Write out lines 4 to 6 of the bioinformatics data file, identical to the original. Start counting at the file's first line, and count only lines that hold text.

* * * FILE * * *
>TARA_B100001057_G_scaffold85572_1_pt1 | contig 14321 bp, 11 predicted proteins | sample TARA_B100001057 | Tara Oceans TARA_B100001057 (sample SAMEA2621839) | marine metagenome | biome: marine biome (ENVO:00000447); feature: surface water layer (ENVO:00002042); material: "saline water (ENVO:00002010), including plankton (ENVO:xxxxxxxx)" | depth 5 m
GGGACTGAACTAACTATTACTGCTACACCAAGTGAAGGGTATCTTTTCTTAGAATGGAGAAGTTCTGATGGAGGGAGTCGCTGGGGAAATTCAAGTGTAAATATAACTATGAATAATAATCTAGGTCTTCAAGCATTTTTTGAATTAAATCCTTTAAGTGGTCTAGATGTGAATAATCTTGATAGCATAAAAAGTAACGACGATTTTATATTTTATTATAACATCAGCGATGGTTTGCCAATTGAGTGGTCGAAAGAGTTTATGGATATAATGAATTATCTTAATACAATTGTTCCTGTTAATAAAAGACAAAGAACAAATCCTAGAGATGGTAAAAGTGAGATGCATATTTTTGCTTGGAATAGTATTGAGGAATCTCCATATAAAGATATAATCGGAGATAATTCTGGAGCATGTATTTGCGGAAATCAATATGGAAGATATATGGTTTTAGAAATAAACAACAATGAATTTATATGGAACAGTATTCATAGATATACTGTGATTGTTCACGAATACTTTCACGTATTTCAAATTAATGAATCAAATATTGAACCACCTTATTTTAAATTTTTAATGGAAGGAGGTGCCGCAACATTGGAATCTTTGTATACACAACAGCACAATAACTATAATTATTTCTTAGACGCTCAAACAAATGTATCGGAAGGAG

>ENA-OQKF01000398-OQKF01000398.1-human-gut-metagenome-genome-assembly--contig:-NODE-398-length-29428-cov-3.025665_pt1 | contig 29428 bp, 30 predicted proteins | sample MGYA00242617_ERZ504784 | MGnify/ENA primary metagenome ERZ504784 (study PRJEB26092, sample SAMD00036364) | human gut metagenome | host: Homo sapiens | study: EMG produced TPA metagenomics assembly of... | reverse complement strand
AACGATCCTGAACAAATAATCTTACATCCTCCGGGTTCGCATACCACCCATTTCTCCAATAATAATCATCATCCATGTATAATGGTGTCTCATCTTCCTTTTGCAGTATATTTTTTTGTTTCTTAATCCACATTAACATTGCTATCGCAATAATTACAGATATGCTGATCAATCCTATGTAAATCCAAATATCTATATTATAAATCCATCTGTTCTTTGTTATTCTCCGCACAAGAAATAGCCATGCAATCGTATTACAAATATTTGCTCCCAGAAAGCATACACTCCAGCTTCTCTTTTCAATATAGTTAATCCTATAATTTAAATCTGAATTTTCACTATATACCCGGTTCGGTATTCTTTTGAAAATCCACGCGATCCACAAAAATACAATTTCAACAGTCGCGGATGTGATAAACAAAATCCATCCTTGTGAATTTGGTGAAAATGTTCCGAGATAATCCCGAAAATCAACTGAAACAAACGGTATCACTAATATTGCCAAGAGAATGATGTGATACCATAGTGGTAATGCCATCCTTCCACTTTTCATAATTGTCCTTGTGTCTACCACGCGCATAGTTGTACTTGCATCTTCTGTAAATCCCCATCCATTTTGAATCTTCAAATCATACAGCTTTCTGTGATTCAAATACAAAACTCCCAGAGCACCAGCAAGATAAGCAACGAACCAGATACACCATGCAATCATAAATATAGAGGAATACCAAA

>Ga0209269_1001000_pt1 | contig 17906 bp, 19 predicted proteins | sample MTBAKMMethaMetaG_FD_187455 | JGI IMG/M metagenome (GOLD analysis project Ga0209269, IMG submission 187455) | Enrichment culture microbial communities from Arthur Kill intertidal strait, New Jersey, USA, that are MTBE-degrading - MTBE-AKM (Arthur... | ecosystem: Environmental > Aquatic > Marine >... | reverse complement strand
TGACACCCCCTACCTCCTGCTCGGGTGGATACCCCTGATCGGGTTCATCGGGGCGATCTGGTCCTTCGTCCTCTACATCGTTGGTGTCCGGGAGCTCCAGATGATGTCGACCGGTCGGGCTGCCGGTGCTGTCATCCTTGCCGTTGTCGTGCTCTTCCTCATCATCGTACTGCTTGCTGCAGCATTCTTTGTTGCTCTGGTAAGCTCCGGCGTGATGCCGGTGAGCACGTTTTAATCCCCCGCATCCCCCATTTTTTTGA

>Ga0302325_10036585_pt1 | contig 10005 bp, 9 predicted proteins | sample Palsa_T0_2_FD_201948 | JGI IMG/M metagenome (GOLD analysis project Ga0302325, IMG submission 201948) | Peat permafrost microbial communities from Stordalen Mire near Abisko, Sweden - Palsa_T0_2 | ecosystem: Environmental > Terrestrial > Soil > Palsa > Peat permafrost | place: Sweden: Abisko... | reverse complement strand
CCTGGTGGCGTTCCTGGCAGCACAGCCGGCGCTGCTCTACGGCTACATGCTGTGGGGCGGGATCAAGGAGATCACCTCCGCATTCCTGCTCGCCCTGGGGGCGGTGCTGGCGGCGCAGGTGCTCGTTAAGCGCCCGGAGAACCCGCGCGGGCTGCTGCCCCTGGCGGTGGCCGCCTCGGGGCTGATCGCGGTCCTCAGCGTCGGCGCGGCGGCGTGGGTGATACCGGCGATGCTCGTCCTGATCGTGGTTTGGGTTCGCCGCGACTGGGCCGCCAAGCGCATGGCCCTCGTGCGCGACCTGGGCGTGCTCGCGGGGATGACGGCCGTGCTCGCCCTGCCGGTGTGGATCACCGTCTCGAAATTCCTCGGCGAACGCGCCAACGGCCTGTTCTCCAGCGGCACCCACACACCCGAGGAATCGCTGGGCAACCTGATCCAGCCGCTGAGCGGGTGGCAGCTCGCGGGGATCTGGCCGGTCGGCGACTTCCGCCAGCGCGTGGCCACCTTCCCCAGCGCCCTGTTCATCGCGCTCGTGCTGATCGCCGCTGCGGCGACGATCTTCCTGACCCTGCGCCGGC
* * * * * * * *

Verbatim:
AACGATCCTGAACAAATAATCTTACATCCTCCGGGTTCGCATACCACCCATTTCTCCAATAATAATCATCATCCATGTATAATGGTGTCTCATCTTCCTTTTGCAGTATATTTTTTTGTTTCTTAATCCACATTAACATTGCTATCGCAATAATTACAGATATGCTGATCAATCCTATGTAAATCCAAATATCTATATTATAAATCCATCTGTTCTTTGTTATTCTCCGCACAAGAAATAGCCATGCAATCGTATTACAAATATTTGCTCCCAGAAAGCATACACTCCAGCTTCTCTTTTCAATATAGTTAATCCTATAATTTAAATCTGAATTTTCACTATATACCCGGTTCGGTATTCTTTTGAAAATCCACGCGATCCACAAAAATACAATTTCAACAGTCGCGGATGTGATAAACAAAATCCATCCTTGTGAATTTGGTGAAAATGTTCCGAGATAATCCCGAAAATCAACTGAAACAAACGGTATCACTAATATTGCCAAGAGAATGATGTGATACCATAGTGGTAATGCCATCCTTCCACTTTTCATAATTGTCCTTGTGTCTACCACGCGCATAGTTGTACTTGCATCTTCTGTAAATCCCCATCCATTTTGAATCTTCAAATCATACAGCTTTCTGTGATTCAAATACAAAACTCCCAGAGCACCAGCAAGATAAGCAACGAACCAGATACACCATGCAATCATAAATATAGAGGAATACCAAA

>Ga0209269_1001000_pt1 | contig 17906 bp, 19 predicted proteins | sample MTBAKMMethaMetaG_FD_187455 | JGI IMG/M metagenome (GOLD analysis project Ga0209269, IMG submission 187455) | Enrichment culture microbial communities from Arthur Kill intertidal strait, New Jersey, USA, that are MTBE-degrading - MTBE-AKM (Arthur... | ecosystem: Environmental > Aquatic > Marine >... | reverse complement strand
TGACACCCCCTACCTCCTGCTCGGGTGGATACCCCTGATCGGGTTCATCGGGGCGATCTGGTCCTTCGTCCTCTACATCGTTGGTGTCCGGGAGCTCCAGATGATGTCGACCGGTCGGGCTGCCGGTGCTGTCATCCTTGCCGTTGTCGTGCTCTTCCTCATCATCGTACTGCTTGCTGCAGCATTCTTTGTTGCTCTGGTAAGCTCCGGCGTGATGCCGGTGAGCACGTTTTAATCCCCCGCATCCCCCATTTTTTTGA